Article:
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America's housing policy: The definition of insanity

Aaron Task
Editor in Chief

If the definition of insanity is "doing the same thing over and over again and expecting a different result," then clearly Albert Einstein is not responsible for America's housing policies.

Federal Housing Finance Agency director Mel Watt on Tuesday unveiled new regulations that would make it easier for Americans to buy a house with little or no money down. The rules are aimed at private lenders who opposed a proposal that borrowers make a 20% down payment.

“Finalizing this rule represents a major step forward to providing greater certainty to the housing finance market and paves the way for increased participation by the private sector,” Watt said Tuesday at the Mortgage Bankers Association's annual conference held at the Mandalay Bay in Las Vegas (A casino? Really? The optics couldn't be worse.)

In 2013, less than 2% of the $1.6 trillion of MBS issued were so-called private-label securities, meaning they did not have government backing.

In separate but related news, Watt earlier this week announced that Fannie and Freddie are planning to guarantee loans with down payments as little as 3%, down from 5% previously and back to pre-crisis levels.

Insanity number one is the government bending to industry lobbying against proposed rules designed to tighten lending standards and force borrowers to have more "skin in the game" vs. less. The FHFA also loosened proposals to ensure banks have some "skin in the game" by forcing them to hold a small portion of the loans rather than bundling them together and selling them as mortgage-backed securities (MBS). The 5% "risk-retention rule" requires banks to hold onto 5% of loans they sell but exemptions "may enable the banks to hold less or nothing," The NYT reports.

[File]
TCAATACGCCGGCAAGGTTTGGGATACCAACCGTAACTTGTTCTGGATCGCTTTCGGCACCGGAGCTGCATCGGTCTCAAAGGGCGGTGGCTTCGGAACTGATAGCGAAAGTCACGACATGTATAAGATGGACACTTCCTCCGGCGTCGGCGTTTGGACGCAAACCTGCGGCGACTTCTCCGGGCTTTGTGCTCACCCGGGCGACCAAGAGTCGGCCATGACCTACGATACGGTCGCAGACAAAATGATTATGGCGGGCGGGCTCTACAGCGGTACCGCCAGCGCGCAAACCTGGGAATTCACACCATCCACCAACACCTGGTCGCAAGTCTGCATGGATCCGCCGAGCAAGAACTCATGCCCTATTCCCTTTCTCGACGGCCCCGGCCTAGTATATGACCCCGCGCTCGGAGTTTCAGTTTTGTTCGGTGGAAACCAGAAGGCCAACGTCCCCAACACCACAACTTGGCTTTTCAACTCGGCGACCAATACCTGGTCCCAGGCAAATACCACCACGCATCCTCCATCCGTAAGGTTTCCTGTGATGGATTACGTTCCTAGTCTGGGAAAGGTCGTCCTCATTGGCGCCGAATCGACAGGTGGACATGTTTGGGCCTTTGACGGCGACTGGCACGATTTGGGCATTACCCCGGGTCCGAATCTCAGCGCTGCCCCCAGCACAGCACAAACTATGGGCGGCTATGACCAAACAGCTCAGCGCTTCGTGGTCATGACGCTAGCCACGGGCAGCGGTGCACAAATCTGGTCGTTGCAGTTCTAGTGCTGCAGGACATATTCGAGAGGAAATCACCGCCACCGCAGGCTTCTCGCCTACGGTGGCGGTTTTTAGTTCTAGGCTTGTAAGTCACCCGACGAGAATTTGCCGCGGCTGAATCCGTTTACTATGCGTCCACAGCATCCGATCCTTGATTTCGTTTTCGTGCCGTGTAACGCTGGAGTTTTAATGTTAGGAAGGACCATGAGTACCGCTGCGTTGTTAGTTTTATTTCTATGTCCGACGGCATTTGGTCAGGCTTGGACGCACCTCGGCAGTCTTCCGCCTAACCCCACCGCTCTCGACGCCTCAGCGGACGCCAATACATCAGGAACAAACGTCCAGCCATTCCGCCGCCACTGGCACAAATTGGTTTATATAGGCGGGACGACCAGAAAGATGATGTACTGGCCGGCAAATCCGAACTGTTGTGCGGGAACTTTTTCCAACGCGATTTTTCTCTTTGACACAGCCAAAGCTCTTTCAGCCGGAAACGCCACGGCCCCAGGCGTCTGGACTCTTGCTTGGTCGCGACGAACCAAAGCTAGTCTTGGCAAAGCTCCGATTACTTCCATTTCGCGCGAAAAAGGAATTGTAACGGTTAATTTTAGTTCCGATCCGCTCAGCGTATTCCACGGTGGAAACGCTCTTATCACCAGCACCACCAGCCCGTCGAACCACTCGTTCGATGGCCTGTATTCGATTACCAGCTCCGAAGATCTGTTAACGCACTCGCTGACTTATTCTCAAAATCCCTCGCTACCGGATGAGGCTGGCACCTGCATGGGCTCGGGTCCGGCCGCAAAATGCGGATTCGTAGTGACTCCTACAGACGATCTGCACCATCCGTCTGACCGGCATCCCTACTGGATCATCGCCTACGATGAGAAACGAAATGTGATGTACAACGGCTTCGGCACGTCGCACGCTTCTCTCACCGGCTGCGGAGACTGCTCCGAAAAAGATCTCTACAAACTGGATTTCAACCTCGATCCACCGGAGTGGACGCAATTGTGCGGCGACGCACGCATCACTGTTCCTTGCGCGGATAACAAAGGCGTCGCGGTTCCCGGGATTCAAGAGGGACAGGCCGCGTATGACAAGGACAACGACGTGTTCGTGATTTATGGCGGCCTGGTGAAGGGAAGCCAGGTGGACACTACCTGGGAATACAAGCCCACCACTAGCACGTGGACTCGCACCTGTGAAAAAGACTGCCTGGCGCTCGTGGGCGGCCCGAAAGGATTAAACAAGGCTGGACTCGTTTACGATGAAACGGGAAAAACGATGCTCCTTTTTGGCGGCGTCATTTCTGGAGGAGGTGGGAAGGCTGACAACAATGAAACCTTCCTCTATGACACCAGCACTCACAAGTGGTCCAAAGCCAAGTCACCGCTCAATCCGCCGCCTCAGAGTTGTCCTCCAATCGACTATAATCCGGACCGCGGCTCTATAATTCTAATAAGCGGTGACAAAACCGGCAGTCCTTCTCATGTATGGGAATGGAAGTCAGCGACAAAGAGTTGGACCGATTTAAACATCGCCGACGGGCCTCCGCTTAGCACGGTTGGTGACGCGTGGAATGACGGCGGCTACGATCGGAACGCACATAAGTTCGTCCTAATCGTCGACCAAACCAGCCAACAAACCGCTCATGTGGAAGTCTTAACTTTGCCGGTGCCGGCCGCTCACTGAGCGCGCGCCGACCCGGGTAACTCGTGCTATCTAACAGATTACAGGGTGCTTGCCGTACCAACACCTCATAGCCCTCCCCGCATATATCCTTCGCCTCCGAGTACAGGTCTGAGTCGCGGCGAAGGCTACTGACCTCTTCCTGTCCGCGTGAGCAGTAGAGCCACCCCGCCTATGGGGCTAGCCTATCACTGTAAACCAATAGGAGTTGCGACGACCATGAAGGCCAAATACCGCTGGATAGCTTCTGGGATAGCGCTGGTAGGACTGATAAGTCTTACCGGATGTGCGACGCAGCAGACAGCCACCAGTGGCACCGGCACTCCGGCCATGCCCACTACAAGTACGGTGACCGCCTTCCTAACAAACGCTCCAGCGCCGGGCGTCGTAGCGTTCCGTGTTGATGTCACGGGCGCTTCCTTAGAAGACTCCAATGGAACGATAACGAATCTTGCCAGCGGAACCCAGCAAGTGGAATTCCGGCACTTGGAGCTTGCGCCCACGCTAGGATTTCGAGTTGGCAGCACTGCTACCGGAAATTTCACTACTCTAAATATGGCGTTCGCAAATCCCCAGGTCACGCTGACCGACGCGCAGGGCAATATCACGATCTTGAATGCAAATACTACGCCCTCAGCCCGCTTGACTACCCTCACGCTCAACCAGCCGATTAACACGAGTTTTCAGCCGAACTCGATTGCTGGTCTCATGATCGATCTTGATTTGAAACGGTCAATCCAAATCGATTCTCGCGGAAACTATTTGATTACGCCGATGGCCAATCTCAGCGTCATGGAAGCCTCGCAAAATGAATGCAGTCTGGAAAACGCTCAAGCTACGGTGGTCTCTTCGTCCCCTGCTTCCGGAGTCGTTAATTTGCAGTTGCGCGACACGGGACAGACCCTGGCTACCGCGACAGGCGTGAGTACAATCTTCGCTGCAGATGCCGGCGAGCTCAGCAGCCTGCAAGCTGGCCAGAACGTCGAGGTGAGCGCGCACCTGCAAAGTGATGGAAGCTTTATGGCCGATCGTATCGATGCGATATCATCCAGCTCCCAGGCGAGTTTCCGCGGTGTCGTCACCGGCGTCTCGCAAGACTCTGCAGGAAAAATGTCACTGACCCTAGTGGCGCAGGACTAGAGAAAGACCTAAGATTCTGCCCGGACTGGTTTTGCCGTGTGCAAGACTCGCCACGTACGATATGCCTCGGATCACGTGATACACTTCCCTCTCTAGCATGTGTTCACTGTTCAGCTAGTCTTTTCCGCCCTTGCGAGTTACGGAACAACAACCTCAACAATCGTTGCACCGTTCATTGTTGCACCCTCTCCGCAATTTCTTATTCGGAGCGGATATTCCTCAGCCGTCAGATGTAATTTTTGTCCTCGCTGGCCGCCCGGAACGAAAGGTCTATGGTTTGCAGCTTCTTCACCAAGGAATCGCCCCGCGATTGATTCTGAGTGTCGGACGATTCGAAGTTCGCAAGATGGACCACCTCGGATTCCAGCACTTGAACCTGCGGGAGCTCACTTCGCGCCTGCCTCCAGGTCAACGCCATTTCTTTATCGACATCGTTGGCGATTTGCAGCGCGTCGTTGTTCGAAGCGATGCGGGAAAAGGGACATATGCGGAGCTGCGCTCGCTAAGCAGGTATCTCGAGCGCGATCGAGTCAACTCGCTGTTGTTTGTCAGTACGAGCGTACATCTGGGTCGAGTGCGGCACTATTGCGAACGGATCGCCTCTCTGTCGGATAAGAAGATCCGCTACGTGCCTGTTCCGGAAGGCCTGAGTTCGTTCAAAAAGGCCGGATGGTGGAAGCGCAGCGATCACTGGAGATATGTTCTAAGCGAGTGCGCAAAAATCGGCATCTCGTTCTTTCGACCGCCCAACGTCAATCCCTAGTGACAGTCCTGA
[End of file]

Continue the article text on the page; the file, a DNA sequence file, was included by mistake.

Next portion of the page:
Insanity number two is the federal government saying they want to encourage private lending but at the same time "shifting course on Fannie Mae and Freddie Mac, announcing plans to use the mortgage giants to expand credit rather than reducing their outsize role in the housing market," as The WSJ put it.

Fannie and Freddie already back 60% of all mortgages originated in the private market and guarantee 90% of all new mortgages underwritten, according to Investors Business Daily.

The root of all this insanity is a housing market that not only needs the Fed to keep rates at zero "for a considerable time" but also massive government-sponsored subsidies to maintain altitude. After two years of strength, the housing market has clearly cooled in recent months. From August 2013 to February 2014, the year-over-year increase in the Case Shiller national home price index exceeded 10%. The pace of increase has declined every month so far in 2014 and was at 5.6% in July, the most recent available, the slowest pace since November 2012.

The Obama administration, the Fed and the private lenders all share the same concern: That the housing market rebound is running out of steam and will start to rollover without additional incentives for banks to lend -- and Americans to borrow. The MBA expects total lending for home purchases to fall 13.5% in 2014, The WSJ reports.

In sum, we're going back to relying on banks to verify borrowers' ability to repay loans with little or no money down while Fannie and Freddie are lowering limits on what loans they'll guarantee. What could possibly go wrong?

Somewhere a young Angelo Mozilo -- maybe even the former Countrywide CEO himself -- is preparing to launch a new venture aimed at lending to Americans with poor credit and/or little savings for a downpayment. After all, it's a very lucrative business...and if things go awry, the taxpayer bails you out.



















Aaron Task is Editor-in-Chief of Yahoo Finance. You can follow him on Twitter at @aarontask or email him at altask@yahoo.com.